US seeks troop immunity in Afghanistan

The United States insists that any US troops left in Afghanistan after the 2014 withdrawal of foreign forces from the country must enjoy legal immunity from Afghan courts.

US Secretary of State John Kerry said on Thursday that US troops must remain under Washingtonâ„¢s jurisdiction, and it is the US courts where American troops would stand trial.

“Needless to say, we are adamant it has to be the United States of America. That’s the way it is everywhere else in the world,” said Kerry, who discussed a bilateral security deal with Afghan President Hamid Karzai last week.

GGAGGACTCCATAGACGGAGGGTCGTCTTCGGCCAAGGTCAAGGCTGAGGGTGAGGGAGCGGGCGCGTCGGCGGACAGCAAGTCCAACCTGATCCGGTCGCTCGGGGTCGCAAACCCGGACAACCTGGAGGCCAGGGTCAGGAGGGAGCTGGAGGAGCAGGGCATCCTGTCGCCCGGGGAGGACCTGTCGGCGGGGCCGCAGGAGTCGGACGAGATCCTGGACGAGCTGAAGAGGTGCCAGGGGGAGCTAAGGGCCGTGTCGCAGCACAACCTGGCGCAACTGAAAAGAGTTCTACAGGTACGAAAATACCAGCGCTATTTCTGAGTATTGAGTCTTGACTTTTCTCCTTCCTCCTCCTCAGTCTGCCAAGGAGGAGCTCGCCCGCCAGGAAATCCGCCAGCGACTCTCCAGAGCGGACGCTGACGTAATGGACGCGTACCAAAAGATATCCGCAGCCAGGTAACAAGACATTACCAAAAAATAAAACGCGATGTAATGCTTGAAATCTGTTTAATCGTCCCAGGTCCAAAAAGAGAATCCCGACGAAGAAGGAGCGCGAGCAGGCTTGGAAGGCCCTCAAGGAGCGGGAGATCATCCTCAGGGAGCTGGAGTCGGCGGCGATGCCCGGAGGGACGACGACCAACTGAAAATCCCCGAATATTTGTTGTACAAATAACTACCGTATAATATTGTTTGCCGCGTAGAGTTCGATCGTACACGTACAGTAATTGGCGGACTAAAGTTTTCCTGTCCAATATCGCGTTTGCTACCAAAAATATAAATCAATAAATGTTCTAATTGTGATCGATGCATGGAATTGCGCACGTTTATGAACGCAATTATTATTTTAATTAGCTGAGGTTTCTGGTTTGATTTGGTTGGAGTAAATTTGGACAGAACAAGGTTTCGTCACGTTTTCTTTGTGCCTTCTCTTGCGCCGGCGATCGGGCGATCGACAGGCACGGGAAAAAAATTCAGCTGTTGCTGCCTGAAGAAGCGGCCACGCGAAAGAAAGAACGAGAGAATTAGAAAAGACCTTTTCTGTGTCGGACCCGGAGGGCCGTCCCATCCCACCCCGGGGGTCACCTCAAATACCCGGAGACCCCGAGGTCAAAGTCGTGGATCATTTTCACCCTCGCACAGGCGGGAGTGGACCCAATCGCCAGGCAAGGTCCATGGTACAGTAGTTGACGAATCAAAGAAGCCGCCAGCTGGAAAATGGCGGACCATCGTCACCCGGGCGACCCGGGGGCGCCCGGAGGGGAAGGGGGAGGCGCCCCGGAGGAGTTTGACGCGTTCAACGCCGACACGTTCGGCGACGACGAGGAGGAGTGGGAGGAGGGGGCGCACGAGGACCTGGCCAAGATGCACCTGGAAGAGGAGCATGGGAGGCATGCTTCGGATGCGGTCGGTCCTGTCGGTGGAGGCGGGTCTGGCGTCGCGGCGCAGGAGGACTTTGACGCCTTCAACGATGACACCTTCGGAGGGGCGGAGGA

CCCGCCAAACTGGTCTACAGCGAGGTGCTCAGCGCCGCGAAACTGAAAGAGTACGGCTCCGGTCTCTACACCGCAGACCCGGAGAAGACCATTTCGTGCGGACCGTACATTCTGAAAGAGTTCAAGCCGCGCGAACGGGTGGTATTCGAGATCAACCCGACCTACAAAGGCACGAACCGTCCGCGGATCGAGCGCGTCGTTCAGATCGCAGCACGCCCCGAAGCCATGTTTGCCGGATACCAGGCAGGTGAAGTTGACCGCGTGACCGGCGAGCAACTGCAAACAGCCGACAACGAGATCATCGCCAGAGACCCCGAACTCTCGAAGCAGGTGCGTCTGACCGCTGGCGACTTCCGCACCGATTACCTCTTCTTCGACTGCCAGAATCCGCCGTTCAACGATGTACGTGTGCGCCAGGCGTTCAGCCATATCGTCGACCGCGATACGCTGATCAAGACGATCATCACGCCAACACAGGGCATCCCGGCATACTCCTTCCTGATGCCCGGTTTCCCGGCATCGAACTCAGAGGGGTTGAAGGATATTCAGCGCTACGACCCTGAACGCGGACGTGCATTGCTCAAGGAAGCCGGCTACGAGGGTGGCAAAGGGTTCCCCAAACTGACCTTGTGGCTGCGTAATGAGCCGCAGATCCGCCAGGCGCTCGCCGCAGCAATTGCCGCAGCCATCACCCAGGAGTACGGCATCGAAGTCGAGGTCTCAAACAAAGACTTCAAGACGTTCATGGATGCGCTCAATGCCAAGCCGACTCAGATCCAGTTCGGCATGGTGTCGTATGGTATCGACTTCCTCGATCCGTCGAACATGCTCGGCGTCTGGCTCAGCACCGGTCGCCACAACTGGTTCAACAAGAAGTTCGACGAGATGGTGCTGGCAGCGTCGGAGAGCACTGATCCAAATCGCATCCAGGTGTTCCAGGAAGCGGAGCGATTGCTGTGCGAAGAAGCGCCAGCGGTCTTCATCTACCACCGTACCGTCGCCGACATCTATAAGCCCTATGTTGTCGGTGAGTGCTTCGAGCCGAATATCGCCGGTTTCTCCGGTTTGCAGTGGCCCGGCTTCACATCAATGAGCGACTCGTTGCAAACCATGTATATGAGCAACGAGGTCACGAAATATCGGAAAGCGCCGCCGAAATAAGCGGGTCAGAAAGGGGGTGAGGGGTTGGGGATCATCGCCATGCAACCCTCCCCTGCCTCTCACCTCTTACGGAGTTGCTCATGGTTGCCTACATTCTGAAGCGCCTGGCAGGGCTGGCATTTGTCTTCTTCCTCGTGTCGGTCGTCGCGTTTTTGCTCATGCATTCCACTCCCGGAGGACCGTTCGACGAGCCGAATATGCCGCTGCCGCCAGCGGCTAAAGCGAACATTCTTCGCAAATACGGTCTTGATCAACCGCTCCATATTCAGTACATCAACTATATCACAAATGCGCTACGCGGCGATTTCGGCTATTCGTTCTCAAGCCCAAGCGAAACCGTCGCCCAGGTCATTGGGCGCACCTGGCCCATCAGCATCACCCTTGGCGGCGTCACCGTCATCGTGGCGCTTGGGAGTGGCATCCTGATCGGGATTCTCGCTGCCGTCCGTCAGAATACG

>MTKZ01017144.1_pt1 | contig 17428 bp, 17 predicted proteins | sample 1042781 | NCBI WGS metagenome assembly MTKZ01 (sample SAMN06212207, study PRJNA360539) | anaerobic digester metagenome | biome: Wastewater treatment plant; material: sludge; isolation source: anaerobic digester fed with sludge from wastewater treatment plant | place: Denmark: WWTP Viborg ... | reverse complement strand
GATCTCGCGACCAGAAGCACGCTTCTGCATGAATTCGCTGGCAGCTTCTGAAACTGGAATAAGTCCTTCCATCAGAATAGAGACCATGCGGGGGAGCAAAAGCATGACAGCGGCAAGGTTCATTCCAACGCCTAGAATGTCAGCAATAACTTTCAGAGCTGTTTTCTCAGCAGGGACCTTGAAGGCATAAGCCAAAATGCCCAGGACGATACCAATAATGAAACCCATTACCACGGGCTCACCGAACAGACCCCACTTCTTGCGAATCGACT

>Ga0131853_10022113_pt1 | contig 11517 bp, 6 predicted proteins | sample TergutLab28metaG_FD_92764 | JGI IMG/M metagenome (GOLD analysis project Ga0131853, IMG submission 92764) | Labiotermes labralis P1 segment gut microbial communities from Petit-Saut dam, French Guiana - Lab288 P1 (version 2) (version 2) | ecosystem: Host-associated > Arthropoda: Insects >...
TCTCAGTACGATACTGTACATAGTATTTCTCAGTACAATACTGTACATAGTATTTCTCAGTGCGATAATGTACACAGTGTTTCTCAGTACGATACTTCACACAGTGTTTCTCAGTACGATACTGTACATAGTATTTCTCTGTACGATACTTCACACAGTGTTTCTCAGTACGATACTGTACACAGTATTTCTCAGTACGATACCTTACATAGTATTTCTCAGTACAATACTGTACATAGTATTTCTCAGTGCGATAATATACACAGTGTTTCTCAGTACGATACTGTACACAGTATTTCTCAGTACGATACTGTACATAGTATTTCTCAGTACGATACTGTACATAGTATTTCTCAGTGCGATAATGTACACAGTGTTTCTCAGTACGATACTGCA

“And they have a choice: Either that’s the way it is or there won’t be any forces there of any kind,” he went on to say.

During two days of talks in Kabul, Karzai and Kerry agreed on a deal that now has to pass through Afghanistan’s council of public and tribal leaders known as “Loya Jirga.”

Karzai, for his part, is demanding Washington to stop its nighttime raids and boost the Afghan economy.

The United States and its allies invaded Afghanistan in October 2001 under the pretext of war on terror.

The offensive removed the Taliban from power but more than a decade into the US-led invasion, Afghanistan remains gripped by insecurity despite the presence of thousands of foreign troops.

MRS/AB/SS

Copyright: Press TV